Tried & Tested

Restaurant check: Ham Yard

14 Jul 2014 by Jenny Southan


The 91-room Ham Yard hotel in London’s Soho is the eighth Firmdale Hotels property to open in London (there is also the Crosby Street New York). It was unveiled last month (June) and joins the nearby Haymarket, Covent Garden and Charlotte Street boutique hotels, among others, to make up the group’s current portfolio.

The colourful, trendy interiors have been designed by Kit Kemp, who co-owns Firmdale with her husband Tim. As well as the ground-floor restaurant and outdoor terrace, the Ham Yard hotel has a Mediterranean-inspired rooftop garden, a glitzy bowling alley, a 176-seat screening room and a library.


The Ham Yard restaurant (and adjacent bar) is an airy, light-filled space that opens on to al fresco terrace in the formerly derelict Ham Yard square, where numerous tables and chairs are set up. (Unfortunately, if you want to sit outside, it is first come, first served – no reservations.)

I loved the interior design, which combines exotic textiles, patterned wall coverings, ethnic upholstery, vibrant abstract paintings, tribal sculptures, zany woven lampshades and mismatched furniture with pale wood floors, a mix of hardwood table tops and white linen cloths, Zen-like stone and tranquil white space.

It won’t be to everyone’s taste, but I thought the overall effect worked well, and made for a refreshing change from the obligatory “industrial chic” every “cool” new restaurant in the capital goes for with exposed brickwork, iron beams, raw cement and overhead pipework stretching across the ceilings. It’s also nice to see a hotel embrace colour – it’s not an easy thing to do, with the safe bet being going for beige, which is utterly dull and boring.

When I visited one Saturday lunchtime, soon after it had opened, I had planned to sit outside, but the English summer being unpredictable, it happened to be raining so I met my companions inside at one of the four-person banquette booth set-ups.

It was pretty quiet, but didn’t feel echoing and soulless – it just felt like a really pleasant, homely, upmarket place to enjoy a meal. I am sure it is more buzzing now that people have heard about it – and the outdoor terrace will undoubtedly be a winner as there are so few places in this area of London that allow for street-side dining.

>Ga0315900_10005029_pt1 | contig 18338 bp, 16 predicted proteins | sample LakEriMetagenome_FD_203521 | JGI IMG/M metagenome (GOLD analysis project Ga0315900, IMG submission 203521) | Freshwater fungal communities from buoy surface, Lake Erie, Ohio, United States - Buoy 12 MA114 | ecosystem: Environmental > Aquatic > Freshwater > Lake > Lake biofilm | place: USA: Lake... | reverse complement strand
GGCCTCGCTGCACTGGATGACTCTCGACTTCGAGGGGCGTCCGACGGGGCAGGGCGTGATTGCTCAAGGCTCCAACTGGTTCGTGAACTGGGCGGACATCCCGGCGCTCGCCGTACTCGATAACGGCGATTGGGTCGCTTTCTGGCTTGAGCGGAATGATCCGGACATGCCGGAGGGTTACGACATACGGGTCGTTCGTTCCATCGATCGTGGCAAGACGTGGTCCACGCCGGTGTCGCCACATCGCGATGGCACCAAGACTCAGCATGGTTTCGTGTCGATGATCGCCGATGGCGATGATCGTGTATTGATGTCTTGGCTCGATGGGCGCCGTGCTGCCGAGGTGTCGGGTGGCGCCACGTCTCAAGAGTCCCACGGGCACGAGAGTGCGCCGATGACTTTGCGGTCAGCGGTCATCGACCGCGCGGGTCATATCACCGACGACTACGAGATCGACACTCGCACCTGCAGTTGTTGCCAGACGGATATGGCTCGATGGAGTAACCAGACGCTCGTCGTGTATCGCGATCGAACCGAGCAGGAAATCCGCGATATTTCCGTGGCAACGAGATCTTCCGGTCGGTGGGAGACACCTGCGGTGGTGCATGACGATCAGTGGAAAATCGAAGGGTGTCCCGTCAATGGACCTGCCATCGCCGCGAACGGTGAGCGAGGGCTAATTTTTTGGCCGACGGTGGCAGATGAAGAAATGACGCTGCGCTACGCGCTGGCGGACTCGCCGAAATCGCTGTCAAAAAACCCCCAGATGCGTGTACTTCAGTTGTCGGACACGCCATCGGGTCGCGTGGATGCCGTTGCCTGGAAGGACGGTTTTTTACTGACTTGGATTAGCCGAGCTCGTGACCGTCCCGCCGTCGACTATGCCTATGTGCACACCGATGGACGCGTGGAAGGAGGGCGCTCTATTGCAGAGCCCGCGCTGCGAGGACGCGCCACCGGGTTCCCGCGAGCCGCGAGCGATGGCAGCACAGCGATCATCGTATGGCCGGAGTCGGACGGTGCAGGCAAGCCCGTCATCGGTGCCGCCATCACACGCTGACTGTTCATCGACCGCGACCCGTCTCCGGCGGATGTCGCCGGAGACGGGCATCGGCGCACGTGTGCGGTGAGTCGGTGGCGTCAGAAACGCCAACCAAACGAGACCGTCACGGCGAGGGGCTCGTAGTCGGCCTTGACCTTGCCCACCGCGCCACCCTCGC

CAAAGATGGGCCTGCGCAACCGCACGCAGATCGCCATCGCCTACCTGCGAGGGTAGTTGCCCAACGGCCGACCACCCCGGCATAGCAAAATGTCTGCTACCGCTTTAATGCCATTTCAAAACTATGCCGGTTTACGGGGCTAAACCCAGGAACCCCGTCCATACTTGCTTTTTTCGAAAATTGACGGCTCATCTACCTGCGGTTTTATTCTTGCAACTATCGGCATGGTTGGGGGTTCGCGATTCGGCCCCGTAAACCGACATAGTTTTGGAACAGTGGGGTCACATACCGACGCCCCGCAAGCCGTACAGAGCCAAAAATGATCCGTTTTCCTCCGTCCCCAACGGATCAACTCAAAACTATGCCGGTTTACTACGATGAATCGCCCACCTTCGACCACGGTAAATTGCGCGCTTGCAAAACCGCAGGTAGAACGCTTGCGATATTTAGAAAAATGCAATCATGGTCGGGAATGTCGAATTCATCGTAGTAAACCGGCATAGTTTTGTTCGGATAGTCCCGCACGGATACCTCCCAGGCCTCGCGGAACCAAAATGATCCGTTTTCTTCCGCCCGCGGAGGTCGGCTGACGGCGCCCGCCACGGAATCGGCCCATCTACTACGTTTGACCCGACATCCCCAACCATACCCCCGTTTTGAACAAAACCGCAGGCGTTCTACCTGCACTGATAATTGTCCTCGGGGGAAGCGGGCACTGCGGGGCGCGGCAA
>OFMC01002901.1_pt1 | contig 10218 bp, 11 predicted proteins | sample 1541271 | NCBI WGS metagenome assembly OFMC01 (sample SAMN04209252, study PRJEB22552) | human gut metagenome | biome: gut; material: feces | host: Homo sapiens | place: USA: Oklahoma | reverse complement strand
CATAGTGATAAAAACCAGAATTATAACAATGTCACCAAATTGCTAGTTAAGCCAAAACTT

Our waitress was genial and attentive. Ham Yard is a relaxed place to come for a meal – be it lunch with clients, an evening date or brunch with friends.


The approachable à la carte menu offers a selection of seasonal European dishes with lots of fresh vegetables and fish – the cooking is clean, uncomplicated and unpretentious.

You don’t come here to be wowed by the next new wave of cutting-edge cuisine, which I think will be to Ham Yard’s benefit – locals will pop back on a regular basis for a nibble and a glass of wine in the yard, and hotel guests will happily stop for a light lunch or meal in the evening without having to worry about getting a reservation, or embarking on a three-hour culinary journey, while consuming a 5,000-calorie tasting menu.

I ordered a spicy bloody Mary, which was decent, though not a patch on the superb ones served at Skylon bar on the South Bank (the best I have ever had). While deciding on what to order, ciabatta rolls (straight from the oven) were delivered to the table with salty butter.

We started with the summer minestrone soup of asparagus, garden peas, beans and fresh herbs, glistening with droplets of oil; the Dorest crab with a poached duck egg, watercress and a slice of toast; and the shaved raw asparagus and truffle salad with wafer-thin fennel and radish, which was in a light creamy dressing and had a delicious, delicately nutty, smoky flavour to it.

Other options included glazed candy beets with goat’s curd, mustard, walnuts and orange slices; and ham hock with crispy shallots, and dandelion and parsley salad.

Next came two portions of pillowy gnocchi (gently fried on one side) for the vegetarians, with fluffy ricotta cheese, peas, broad beans and wilted baby spinach – the simple combination worked well. The pescatarian among us went for the sea trout, the oiliness of the fish offset beautifully with a parsley and lemon salsa verde, peppery watercress, fennel and earthy puy lentils.

Both these dishes went nicely with a bottle of the young 2013 Massey Dacta sauvignon blanc from Marlborough, New Zealand (£42).

Alternative mains would have been the slow-roasted porchetta with Gorgonzola polenta and kale; roast duck with baby globe artichokes, aubergine, Feta, olives and oregano; and Aberdeenshire sirloin, again with peas, broad beans and baby spinach (a recurring theme).

For dessert there was a creamy rich chocolate pot with raspberry coulis and chocolate-covered popping candy, served in a glass jam jar with a screw-top lid; a raspberry and meringue parfait that wasn’t on the menu; and an unusual Pimm’s jelly, which came as a ring with cucumber sorbet in the middle, and mint leaves and fruit suspended inside. I don’t think I have eaten jelly since my childhood but it was actually rather nice – reminded me of a garden party.

Breakfast, brunch (click here for a sample menu) and afternoon tea are also served at Ham Yard.


The fresh, simple food is well put together, affordable and easy to enjoy. I felt Kit Kemp’s eclectic interior design worked well, and I will certainly return to experience brunch on the terrace – a real boon for Soho.


  • OPENING HOURS 7am until about 10.30pm or 11pm.
  • PRICES A la carte starters £6-£9, mains £13-£21, desserts £5.
  • CONTACT Ham Yard hotel, 1 Ham Yard, London; tel +44 (0)20 3642 2000;

Jenny Southan

Loading comments...
BT Feb cover
BT Feb cover
Be up-to-date
Magazine Subscription
To see our latest subscription offers for Business Traveller editions worldwide, click on the Subscribe & Save link below